Theatre Mirror Reviews - "Proof"

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"What Happened in Boston, Willie"


entire contents copyright 2011 by Tony Annicone

"Proof"

Reviewed by Tony Annicone

The last show of Community Players 90th season is David Auburn's Tony Award and Pulitzer Prize-winning play, "Proof". The show opened on Broadway on October 24, 2000 and ran for 917 performances. The movie version starring Gwenyth Paltrow and Anthony Hopkins opened in September, 2005. "Proof" can be described as a mystery, romantic comedy and an exploration of mental illness. The play centers around an enigmatic young woman, Catherine, on the eve of her 25th birthday. She has been overshadowed by her brilliant mathematician father, Robert, who has been mentally ill for years and of whom she has cared for. After his sudden death, Catherine must come to terms with following in her father's footsteps, and with the fear that she may have inherited his illness. As she struggles with the impending visit of her overbearing sister, Claire, from New York, a former student of her father named Hal appears on the scene. The discovery of a notebook with a major mathematical proof in her father's desk further complicates her dilemma. Audience members need not be put off by the fear of math because the show is about the universal themes of love, compassion and dignity. It is also about the joy, the conflict, misunderstanding and the miscommunication between those we love the most and often understand the least. Eric Barbato makes his debut at directing this show. He does a stellar job, winning his hard working cast a spontaneous standing ovation at the curtain call.

Eric blocks the show beautifully, building the tension between the characters. He infuses them with the energy to keep the audience's interest all night long. The fantastic outside house set is by Brian Mulvey and Victor Turenne while the lighting and sound is by Rebecca and Paul Freniere. Kelly McCabe as Catherine, tackles the difficult role of a young woman seeming on the verge of a nervous breakdown after caring for her mentally ill father. She gives Catherine a sense of sardonic humor to deal with her difficult sister, with the memory of her father and with a mathematician who has more than math on his mind. Kelly gives a powerhouse performance in this role, handling the dramatic moments splendidly. A very impressive and touching scene is with her father who has been well for nine months, she shakes from the cold and from an emotional meltdown. I directed Kelly as a child in "Annie", "The Emperor's Nightingale" and "Cinderella Wore Combat Boots" in the mid 1990's and she has developed into a topnotch dramatic actress since then. Kevin Killavey does a marvelous job as Hal, Catherine's suitor and Robert's former student who is now a 28 year old math professor. Kevin handles both the comic and dramatic moments with ease. One of his many comic moments include one trying to impress Catherine by telling he his rock band is called Imaginary Number-i, comprised of math majors. Kevin has many dramatic confrontations with Catherine throughout the show with the last scene being the most impressive one. Hal tells her the truth about the proof and persuades her that even though she inherited her father's genius for math, it doesn't mean she also inherited his mental illness as well.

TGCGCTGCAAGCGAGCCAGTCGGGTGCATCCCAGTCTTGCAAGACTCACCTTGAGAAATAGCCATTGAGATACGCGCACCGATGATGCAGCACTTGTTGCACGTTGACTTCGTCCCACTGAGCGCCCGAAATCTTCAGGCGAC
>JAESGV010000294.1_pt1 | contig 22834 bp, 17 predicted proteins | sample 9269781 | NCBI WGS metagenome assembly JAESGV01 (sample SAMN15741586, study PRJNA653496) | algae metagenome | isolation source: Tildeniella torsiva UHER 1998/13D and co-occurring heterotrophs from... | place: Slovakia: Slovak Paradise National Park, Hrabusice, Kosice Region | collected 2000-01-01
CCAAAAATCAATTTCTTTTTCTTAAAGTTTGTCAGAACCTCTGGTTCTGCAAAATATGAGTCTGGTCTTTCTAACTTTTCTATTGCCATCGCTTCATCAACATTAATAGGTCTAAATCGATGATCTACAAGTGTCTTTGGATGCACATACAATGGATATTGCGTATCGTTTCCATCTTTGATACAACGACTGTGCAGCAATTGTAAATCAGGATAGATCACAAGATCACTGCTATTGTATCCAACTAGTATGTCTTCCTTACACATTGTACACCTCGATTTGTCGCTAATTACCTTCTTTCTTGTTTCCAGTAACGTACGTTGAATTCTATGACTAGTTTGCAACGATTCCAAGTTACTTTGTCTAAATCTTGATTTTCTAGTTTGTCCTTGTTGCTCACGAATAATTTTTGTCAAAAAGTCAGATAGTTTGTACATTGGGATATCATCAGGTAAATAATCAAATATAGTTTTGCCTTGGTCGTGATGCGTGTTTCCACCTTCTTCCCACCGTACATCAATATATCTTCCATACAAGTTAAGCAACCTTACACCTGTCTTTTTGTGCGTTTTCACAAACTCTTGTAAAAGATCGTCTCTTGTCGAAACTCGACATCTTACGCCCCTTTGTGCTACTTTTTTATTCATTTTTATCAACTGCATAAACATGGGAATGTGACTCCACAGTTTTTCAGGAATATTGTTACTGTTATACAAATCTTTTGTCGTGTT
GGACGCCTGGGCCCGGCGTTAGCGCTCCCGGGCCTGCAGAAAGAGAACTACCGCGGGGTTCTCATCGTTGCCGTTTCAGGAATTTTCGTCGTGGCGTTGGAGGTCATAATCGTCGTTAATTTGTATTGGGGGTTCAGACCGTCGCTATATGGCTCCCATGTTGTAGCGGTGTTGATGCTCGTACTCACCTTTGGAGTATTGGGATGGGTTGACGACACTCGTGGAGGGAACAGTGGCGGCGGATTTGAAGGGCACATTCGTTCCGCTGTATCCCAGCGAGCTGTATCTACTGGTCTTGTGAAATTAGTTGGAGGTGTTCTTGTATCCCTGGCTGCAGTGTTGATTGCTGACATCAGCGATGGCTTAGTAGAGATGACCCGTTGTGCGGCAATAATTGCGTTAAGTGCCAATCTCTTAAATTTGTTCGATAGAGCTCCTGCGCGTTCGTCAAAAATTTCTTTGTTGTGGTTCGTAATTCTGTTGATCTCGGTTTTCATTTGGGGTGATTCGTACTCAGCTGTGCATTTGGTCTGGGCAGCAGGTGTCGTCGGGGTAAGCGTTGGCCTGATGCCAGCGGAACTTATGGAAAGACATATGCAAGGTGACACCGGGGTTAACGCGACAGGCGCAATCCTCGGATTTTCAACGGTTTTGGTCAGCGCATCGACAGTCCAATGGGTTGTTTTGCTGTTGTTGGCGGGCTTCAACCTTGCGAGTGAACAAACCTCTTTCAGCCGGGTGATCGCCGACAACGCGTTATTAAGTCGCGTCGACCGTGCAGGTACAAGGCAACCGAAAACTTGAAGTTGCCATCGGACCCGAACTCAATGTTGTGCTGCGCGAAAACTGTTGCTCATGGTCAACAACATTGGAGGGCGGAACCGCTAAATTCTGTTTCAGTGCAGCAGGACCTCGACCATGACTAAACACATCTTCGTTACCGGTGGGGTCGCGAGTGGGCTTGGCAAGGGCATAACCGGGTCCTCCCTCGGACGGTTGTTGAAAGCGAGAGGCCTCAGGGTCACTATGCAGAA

Brian Mulvey plays Catherine's father, Robert wonderfully. He first appears at Catherine's 25th birthday where they have a comic banter with each other until the audience realizes he is already dead. Brian's other comic scene takes place in Act 2 where you flashback to four years earlier when Robert's illness was in remission. The argue whether they should have pasta for supper again. The final scene between father and daughter is a powerful, poignant one where Catherine realizes he is descending into madness again. Brian makes this man's nervous breakdown, a chilling moment, handling it masterfully. Eve Marie Webster, a lovely blonde, plays Claire, the bitchy hard hearted sister. She makes the audience unsure of Claire's true motives in the first act by trying to placate her overwrought, sister but by the second act, the audience realizes that Claire is trying to control every move Catherine makes. Eve delivers the goods as this unlikable character who looks down on her younger sister's strange behavior. Eric and author David Auburn gives each of the four characters their moments to shine and this cast takes full advantage of them. So for an award winning show that truly lives up to its hype, be sure to catch "Proof".

"Proof" (10 - 19 June)
THE COMMUNITY PLAYERS
@ Jenks Auditorium, Division Street, PAWTUCKET RI
1(401)726-6368

THE THEATER MIRROR, New England's LIVE Theater Guide

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